Data reveal timeline of post-IPP infections

Mar 29, 2019

Isolated anaerobic organisms appear to occur most rapidly on average when infections occur following surgical intervention with an inflatable penile prosthesis (IPP), according to data presented at the 2018 AUA annual meeting in San Francisco.

Isolated anaerobic organisms appear to occur most rapidly on average when infections occur following surgical intervention with an inflatable penile prosthesis (IPP), according to data presented at the 2018 AUA annual meeting in San Francisco.

Researchers found that gram-negative organisms have the longest delay between device implantation and surgical management of infection.

The authors examined the timeline of microorganisms, infection severity, and surgical intervention in men who received an IPP. They found that 71% of anaerobic infections underwent successful salvage compared with 64% of gram-positive infections. Successful salvage rates were 60% in men with fungal infections and 59% in men with gram-negative infections.

“You have to be vigilant throughout the first year after penile prosthesis placement, and there seem to be particular trends as far as what is presenting when,” said first author Martin Gross, MD, clinical assistant professor of surgery at Dartmouth College’s Geisel School of Medicine, Hanover, NH.

Dr. Gross and his co-authors reviewed a multi-institution database of IPP infections to look for patterns regarding organisms discovered at salvage or explant surgery. They also examined interventions deemed necessary by contributing surgeons based on severity of infection. This retrospective analysis included 221 patients at 26 institutions who underwent salvage procedure or device explant between 2001 and 2016.

Seven isolated anaerobic infections were treated an average of 2.6 months after device implantation (range, 1 to 7.5 months), the study showed. In addition, clinicians treated 62 isolated gram-positive infections an average of 4.5 months after device implantation (range, 2 weeks to 38.5 months) and 14 isolated fungal infections an average of 5.8 months after device implantation (range, 1 to 27 months). In this cohort, a total of 39 isolated gram-negative infections were treated an average of 6.96 months after device implantation (range, 2 weeks to 81 months).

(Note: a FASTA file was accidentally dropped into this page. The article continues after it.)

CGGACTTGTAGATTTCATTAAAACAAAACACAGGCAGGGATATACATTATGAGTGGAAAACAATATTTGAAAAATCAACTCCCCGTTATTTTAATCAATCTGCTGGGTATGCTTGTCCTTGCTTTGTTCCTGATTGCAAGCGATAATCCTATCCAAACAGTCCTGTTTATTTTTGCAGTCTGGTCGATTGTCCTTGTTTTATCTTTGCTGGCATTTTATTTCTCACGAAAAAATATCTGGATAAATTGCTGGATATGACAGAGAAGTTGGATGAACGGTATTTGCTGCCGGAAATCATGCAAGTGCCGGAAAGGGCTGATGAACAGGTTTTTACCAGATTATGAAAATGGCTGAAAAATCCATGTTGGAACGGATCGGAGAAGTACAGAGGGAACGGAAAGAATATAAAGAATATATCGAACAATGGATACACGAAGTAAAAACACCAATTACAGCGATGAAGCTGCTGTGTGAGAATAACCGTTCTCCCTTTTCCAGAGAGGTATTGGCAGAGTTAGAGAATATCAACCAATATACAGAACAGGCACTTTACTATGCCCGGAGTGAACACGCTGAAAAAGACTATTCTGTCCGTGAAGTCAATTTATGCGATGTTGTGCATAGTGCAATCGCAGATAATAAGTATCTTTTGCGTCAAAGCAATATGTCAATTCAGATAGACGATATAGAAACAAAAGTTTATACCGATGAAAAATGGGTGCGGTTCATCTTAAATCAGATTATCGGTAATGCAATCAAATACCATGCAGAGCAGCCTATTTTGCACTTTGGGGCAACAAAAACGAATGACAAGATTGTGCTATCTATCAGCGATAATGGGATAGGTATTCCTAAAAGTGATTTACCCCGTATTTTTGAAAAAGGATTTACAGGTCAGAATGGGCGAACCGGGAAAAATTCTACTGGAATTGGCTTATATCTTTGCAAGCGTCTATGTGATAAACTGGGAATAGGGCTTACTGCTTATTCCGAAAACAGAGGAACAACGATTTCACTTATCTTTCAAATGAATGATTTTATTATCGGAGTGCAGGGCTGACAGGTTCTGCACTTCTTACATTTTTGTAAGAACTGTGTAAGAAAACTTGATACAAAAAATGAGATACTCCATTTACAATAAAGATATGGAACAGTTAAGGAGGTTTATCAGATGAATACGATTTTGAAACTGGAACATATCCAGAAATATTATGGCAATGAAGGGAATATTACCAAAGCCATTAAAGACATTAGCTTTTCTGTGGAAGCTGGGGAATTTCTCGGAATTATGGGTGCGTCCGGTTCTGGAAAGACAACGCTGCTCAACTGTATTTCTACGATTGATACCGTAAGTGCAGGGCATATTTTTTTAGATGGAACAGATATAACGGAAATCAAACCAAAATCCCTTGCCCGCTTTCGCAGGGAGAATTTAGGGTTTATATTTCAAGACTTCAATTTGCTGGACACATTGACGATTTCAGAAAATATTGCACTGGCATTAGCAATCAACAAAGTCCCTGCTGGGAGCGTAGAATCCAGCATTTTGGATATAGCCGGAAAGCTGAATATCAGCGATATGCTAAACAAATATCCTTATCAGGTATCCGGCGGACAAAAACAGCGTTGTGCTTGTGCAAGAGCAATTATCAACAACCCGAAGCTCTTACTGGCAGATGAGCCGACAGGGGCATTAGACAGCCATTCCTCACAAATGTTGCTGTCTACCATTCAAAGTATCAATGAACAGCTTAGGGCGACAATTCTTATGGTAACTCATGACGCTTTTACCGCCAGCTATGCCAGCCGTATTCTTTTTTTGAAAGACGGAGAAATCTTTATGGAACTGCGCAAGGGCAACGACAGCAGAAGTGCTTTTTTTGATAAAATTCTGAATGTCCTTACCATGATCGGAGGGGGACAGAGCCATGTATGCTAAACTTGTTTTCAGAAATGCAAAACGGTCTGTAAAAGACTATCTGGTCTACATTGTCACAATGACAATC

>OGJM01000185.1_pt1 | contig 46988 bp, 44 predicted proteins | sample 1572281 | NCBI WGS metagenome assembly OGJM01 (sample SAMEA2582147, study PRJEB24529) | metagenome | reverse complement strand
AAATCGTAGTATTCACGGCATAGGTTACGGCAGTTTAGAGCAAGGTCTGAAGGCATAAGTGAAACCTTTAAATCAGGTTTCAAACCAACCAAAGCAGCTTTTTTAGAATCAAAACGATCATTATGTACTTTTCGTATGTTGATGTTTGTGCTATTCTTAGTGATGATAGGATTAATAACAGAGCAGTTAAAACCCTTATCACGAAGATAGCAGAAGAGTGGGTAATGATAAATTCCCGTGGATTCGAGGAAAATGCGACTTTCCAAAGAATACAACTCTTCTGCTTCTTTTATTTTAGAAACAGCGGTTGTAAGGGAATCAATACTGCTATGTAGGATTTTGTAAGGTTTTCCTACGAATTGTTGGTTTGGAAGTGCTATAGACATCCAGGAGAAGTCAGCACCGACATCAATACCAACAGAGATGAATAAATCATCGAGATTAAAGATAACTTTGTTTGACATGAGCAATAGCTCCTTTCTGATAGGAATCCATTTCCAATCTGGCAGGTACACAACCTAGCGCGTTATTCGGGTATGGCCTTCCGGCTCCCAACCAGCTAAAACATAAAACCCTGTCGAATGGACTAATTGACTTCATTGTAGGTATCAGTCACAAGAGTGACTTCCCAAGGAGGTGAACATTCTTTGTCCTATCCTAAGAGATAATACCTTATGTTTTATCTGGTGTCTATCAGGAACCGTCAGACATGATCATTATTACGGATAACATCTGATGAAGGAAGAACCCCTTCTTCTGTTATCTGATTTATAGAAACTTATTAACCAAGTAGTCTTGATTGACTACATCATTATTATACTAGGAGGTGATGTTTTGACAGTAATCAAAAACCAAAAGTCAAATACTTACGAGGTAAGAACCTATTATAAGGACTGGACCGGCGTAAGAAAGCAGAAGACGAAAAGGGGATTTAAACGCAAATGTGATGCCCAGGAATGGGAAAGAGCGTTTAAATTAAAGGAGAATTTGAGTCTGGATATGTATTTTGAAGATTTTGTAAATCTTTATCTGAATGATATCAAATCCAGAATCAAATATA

“Anaerobic infections are presenting first, gram-positive infections are next, and then slower infections such as fungal infections and gram-negative infections are really later on by the middle of the year. And by the end of the year, multi-organism infections are more likely to be presenting,” Dr. Gross said in an interview with Urology Times.

The study showed that 24 multi-organism infections were treated an average of 5.2 months after device implantation (range, 2 weeks to 27 months), and 67 infections had no growth seen in culture but were treated an average of 4 months after implantation (range, 2 weeks to 58 months). The authors found that among the seven anaerobic infections, five devices underwent successful malleable implant salvage (71%) and the other two were explanted.

Next: How gram-positive infections were treatedHow gram-positive infections were treated

Dr. Gross, who presented the study findings at the meeting, said that among the 62 gram-positive infections, 25 devices underwent successful malleable implant salvage (40%), 22 were explanted (35%), and 15 underwent classic Mulcahy salvage (24%). Among the 14 fungal infections, four patients had malleable implant salvage (40%), four devices were explanted (40%), and four were salvaged using the classic Mulcahy technique (20%). Among the 39 gram-negative infections, the findings were similar, with 10 undergoing malleable implant salvage (26%), 16 devices explanted (41%), and 13 salvaged in the classic Mulcahy technique (33%).

“What we are seeing is very different from what the AUA guidelines are designed to protect against. The AUA guidelines were designed for the bacteria we were seeing 20 to 25 years ago,” said Dr. Gross. “We are now getting bacteria that are different. The AUA guidelines need to be updated.”

 

Dr. Gross is a consultant for Coloplast.